Sunday, January 27, 2013

The Year of Kira-Kira

It was January 2005. As always, I was very excited about the announcement of the Caldecott and Newbery Awards. There was no social media and we had not started blogging....yet.  Mary Lee and I had our own little conversations and predictions and we were pretty much never completely right.

But, on the day that Kira-Kira was announced as the winner of the Newbery Award, I was totally annoyed. Not only had I not read the book but I'd never even HEARD of it. I could not figure out what the committee had been thinking... I had spent my whole year reading great children's literature and making predictions about what might win. I understood that my pick probably wouldn't win, but to have a book win that I'd never heard of was quite heartbreaking.

As a dutiful 5th grade teacher, I bought a copy of the book (hard to find since no one seemed to have it on their radar) and read it in a sitting or two. I read it quickly so I could bring it into my classroom.  It was okay.  I enjoyed it okay. I didn't love it and I certainly did not think it deserved to win the Newbery.

The next Monday, I brought it into class. I did a semi-pathetic book talk and said to my class,  "This is the book that won this  year's Newbery.  I read it this weekend. It was good. I didn't think it was great but it was good. I am not sure why it won the Newbery, but it did.   If you want to read it, here it is." (maybe not that pathetic, but close!). Well, one of my avid readers, Katie, jumped on it.  She said she wanted to read it and off she went.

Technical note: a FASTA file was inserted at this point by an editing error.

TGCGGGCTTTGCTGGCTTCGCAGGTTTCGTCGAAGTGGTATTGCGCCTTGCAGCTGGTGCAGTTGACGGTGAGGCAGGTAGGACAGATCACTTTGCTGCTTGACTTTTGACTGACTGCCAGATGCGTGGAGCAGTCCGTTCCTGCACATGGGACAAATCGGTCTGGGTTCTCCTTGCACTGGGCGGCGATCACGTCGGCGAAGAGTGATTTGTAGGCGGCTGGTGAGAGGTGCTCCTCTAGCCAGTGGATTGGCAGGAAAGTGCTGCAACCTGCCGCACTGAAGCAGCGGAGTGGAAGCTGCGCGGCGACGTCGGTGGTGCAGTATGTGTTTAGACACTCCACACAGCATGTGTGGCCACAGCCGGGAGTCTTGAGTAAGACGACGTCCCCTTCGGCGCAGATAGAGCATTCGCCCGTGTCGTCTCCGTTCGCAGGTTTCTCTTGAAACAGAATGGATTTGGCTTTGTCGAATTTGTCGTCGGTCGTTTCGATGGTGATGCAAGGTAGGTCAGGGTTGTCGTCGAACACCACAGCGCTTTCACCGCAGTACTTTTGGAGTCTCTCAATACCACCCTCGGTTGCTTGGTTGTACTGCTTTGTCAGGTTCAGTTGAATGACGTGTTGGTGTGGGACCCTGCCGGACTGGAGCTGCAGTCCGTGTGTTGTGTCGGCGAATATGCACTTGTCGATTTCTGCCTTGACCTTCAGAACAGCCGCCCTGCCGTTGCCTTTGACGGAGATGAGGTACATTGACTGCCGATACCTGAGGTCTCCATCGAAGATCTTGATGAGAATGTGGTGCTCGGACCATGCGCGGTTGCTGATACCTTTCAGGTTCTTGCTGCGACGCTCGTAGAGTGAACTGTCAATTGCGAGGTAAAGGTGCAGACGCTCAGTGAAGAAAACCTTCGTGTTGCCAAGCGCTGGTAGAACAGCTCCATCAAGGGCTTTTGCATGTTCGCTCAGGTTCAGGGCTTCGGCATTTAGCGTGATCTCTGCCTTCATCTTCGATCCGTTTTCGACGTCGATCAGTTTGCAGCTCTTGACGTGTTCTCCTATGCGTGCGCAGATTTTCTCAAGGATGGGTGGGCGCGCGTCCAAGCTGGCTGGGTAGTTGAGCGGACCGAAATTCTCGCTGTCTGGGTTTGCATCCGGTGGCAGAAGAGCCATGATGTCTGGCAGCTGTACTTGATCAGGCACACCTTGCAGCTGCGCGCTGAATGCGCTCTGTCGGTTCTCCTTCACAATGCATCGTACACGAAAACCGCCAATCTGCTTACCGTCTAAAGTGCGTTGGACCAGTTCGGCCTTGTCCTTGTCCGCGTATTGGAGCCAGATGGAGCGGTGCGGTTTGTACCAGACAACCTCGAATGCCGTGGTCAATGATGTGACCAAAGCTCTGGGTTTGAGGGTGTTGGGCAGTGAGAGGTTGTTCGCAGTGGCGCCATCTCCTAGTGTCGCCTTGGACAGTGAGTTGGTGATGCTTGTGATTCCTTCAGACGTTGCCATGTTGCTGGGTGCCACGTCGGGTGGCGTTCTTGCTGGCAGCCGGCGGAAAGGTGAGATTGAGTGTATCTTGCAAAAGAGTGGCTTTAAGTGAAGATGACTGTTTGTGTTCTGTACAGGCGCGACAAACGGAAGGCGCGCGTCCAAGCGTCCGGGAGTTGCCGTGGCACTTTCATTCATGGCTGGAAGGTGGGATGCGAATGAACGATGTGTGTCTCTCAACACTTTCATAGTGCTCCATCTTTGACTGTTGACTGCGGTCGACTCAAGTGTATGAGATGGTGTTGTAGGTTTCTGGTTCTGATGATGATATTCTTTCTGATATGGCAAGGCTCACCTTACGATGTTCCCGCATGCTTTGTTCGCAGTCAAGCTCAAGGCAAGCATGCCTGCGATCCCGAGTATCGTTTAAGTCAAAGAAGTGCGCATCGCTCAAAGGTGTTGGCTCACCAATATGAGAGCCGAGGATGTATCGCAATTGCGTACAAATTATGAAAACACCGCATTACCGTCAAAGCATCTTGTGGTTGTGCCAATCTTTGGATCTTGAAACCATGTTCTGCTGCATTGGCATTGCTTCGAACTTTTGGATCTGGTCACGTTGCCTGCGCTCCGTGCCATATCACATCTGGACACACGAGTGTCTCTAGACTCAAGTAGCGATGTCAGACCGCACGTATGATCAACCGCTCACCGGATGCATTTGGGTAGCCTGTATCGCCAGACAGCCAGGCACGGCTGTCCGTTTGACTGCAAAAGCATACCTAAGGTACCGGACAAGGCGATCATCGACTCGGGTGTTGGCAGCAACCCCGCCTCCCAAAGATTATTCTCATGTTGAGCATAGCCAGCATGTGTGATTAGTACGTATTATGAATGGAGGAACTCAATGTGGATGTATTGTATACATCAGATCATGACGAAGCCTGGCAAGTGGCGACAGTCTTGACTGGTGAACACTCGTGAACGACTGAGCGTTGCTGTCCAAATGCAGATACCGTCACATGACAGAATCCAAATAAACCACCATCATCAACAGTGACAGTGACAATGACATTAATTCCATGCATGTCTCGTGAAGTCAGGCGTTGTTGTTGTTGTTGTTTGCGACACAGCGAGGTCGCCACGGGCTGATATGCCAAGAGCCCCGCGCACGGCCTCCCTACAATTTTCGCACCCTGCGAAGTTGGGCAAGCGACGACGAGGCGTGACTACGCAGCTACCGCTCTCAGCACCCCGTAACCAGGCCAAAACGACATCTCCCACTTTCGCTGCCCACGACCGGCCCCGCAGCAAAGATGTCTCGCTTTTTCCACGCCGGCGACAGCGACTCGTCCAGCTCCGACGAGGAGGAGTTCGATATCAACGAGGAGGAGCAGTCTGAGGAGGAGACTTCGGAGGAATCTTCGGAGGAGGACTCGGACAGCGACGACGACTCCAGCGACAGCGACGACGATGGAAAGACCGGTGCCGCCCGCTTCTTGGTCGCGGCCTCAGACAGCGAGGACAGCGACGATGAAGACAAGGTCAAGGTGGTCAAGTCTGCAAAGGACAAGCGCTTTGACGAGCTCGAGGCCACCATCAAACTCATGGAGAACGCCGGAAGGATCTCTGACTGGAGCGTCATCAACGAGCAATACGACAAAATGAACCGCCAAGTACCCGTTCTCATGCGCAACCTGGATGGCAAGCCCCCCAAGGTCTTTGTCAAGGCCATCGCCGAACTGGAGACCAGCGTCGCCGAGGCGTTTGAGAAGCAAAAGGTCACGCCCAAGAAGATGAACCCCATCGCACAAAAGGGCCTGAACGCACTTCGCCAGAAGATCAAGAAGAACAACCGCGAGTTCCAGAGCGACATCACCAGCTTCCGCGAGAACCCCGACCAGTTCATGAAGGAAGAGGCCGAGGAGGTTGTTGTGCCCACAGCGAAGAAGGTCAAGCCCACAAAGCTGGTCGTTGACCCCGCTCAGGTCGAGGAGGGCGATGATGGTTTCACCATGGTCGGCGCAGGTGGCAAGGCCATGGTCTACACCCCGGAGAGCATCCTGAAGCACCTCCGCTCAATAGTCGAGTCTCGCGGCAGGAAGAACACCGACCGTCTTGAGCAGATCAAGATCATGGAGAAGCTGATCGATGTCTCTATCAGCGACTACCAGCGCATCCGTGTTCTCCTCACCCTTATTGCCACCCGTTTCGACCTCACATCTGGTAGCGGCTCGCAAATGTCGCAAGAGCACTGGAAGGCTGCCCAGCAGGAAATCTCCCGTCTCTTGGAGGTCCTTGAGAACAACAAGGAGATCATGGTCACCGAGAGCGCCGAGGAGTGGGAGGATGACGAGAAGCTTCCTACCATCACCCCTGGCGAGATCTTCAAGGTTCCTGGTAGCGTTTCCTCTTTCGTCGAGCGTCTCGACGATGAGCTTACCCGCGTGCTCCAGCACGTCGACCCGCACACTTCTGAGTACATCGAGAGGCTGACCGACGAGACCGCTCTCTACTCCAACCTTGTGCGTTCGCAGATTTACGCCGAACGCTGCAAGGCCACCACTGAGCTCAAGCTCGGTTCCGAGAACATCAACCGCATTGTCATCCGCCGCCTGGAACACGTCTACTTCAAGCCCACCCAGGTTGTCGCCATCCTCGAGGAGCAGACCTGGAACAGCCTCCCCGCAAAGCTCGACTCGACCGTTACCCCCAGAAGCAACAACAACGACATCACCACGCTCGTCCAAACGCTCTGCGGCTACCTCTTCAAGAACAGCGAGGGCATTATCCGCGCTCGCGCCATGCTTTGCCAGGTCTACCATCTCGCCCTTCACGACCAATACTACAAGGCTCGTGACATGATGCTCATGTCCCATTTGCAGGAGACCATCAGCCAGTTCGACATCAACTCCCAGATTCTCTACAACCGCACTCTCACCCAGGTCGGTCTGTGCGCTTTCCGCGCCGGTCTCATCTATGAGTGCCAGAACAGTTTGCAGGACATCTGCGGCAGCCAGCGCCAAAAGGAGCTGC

About 3 days later, Katie requested a conference with me. She came to the table with my copy of Kira-Kira filled with sticky notes. She said, "Mrs. Sibberson, I think you need to read this book again. You said you didn't think it was that great but I started marking these amazing lines in the text and look at how many there are!  I think you must have really missed a lot of this book because it DEFINITELY deserved to win the Newbery."

I have since reread Kira Kira (as did many other students in that 5th grade class) and it is one brilliant book. It is a book that has stayed with me for years and years and years. I am now a huge fan of the author and am dismayed with myself for not being open to the book during my first read. Instead of being annoyed at it winning, I should have been thrilled at the chance to discover a new book that I had not known about before the award announcement.  And I have Katie to thank for helping me see what I could not see on my own.

So, every year at this time, especially on this day, I thank Katie for everything she taught me that day.  She taught me about books and awards and about being a reader.  It is on the eve of the ALA announcements, when I am wishing, wishing, wishing for my favorite books to win awards, that I try to remember to be open-minded and to celebrate the winner--no matter what happens.  I remember that I may have missed lots in a book that others could see so clearly. I remember that there are so many good books and I love the journey of discovering them far more than I love award day.  And I remember that no matter which book wins, this is another great opportunity to have amazing conversations with fellow readers.